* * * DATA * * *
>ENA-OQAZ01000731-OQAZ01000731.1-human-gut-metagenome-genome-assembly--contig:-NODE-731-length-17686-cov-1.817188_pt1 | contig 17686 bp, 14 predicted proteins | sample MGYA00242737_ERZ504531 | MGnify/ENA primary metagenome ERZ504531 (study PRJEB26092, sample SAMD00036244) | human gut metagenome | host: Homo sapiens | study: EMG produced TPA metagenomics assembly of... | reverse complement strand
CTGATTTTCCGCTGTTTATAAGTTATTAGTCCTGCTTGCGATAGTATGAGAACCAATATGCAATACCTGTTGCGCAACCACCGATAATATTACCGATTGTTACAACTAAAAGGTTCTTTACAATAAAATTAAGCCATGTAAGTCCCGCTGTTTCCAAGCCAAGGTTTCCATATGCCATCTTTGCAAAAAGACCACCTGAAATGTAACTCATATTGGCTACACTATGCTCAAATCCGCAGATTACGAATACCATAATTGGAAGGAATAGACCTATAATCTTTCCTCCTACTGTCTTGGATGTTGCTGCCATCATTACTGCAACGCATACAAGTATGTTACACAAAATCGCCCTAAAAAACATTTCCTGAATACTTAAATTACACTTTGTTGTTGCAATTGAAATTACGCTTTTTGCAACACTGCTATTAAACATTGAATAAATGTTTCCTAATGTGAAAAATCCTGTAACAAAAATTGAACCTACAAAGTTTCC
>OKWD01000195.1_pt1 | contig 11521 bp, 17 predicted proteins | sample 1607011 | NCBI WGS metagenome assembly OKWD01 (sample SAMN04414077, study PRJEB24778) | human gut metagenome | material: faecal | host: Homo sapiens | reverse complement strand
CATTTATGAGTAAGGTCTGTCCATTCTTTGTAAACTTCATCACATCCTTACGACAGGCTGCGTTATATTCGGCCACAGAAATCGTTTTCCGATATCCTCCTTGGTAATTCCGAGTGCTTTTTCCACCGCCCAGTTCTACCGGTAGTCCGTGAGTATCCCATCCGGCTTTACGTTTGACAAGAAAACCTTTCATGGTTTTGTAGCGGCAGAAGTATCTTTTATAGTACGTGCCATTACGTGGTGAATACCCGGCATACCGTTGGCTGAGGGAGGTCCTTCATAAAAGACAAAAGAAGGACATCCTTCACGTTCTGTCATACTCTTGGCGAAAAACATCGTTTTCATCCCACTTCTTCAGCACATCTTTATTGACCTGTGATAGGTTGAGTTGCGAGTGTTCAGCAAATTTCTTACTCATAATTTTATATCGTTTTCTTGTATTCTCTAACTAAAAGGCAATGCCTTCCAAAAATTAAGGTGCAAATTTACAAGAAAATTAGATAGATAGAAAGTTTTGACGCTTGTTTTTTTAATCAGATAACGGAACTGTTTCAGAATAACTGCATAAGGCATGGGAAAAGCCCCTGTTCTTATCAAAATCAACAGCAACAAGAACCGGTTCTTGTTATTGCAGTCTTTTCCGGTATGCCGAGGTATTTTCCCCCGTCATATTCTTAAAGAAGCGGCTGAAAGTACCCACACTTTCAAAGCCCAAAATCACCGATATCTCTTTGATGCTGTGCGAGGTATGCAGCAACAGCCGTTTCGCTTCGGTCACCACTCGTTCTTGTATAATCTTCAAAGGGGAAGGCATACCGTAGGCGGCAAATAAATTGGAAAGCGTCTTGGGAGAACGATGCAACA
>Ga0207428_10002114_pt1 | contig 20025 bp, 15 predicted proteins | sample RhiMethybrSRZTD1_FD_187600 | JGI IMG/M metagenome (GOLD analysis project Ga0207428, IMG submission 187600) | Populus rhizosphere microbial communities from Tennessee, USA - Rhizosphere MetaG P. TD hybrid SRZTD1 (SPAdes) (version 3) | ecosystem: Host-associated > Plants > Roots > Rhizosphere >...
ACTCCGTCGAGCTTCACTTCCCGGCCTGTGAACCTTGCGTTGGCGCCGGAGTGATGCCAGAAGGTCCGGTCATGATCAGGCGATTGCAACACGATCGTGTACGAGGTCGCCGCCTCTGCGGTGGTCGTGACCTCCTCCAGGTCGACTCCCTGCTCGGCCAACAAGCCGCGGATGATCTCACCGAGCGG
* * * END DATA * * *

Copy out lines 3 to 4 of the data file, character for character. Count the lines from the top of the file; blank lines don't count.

>OKWD01000195.1_pt1 | contig 11521 bp, 17 predicted proteins | sample 1607011 | NCBI WGS metagenome assembly OKWD01 (sample SAMN04414077, study PRJEB24778) | human gut metagenome | material: faecal | host: Homo sapiens | reverse complement strand
CATTTATGAGTAAGGTCTGTCCATTCTTTGTAAACTTCATCACATCCTTACGACAGGCTGCGTTATATTCGGCCACAGAAATCGTTTTCCGATATCCTCCTTGGTAATTCCGAGTGCTTTTTCCACCGCCCAGTTCTACCGGTAGTCCGTGAGTATCCCATCCGGCTTTACGTTTGACAAGAAAACCTTTCATGGTTTTGTAGCGGCAGAAGTATCTTTTATAGTACGTGCCATTACGTGGTGAATACCCGGCATACCGTTGGCTGAGGGAGGTCCTTCATAAAAGACAAAAGAAGGACATCCTTCACGTTCTGTCATACTCTTGGCGAAAAACATCGTTTTCATCCCACTTCTTCAGCACATCTTTATTGACCTGTGATAGGTTGAGTTGCGAGTGTTCAGCAAATTTCTTACTCATAATTTTATATCGTTTTCTTGTATTCTCTAACTAAAAGGCAATGCCTTCCAAAAATTAAGGTGCAAATTTACAAGAAAATTAGATAGATAGAAAGTTTTGACGCTTGTTTTTTTAATCAGATAACGGAACTGTTTCAGAATAACTGCATAAGGCATGGGAAAAGCCCCTGTTCTTATCAAAATCAACAGCAACAAGAACCGGTTCTTGTTATTGCAGTCTTTTCCGGTATGCCGAGGTATTTTCCCCCGTCATATTCTTAAAGAAGCGGCTGAAAGTACCCACACTTTCAAAGCCCAAAATCACCGATATCTCTTTGATGCTGTGCGAGGTATGCAGCAACAGCCGTTTCGCTTCGGTCACCACTCGTTCTTGTATAATCTTCAAAGGGGAAGGCATACCGTAGGCGGCAAATAAATTGGAAAGCGTCTTGGGAGAACGATGCAACA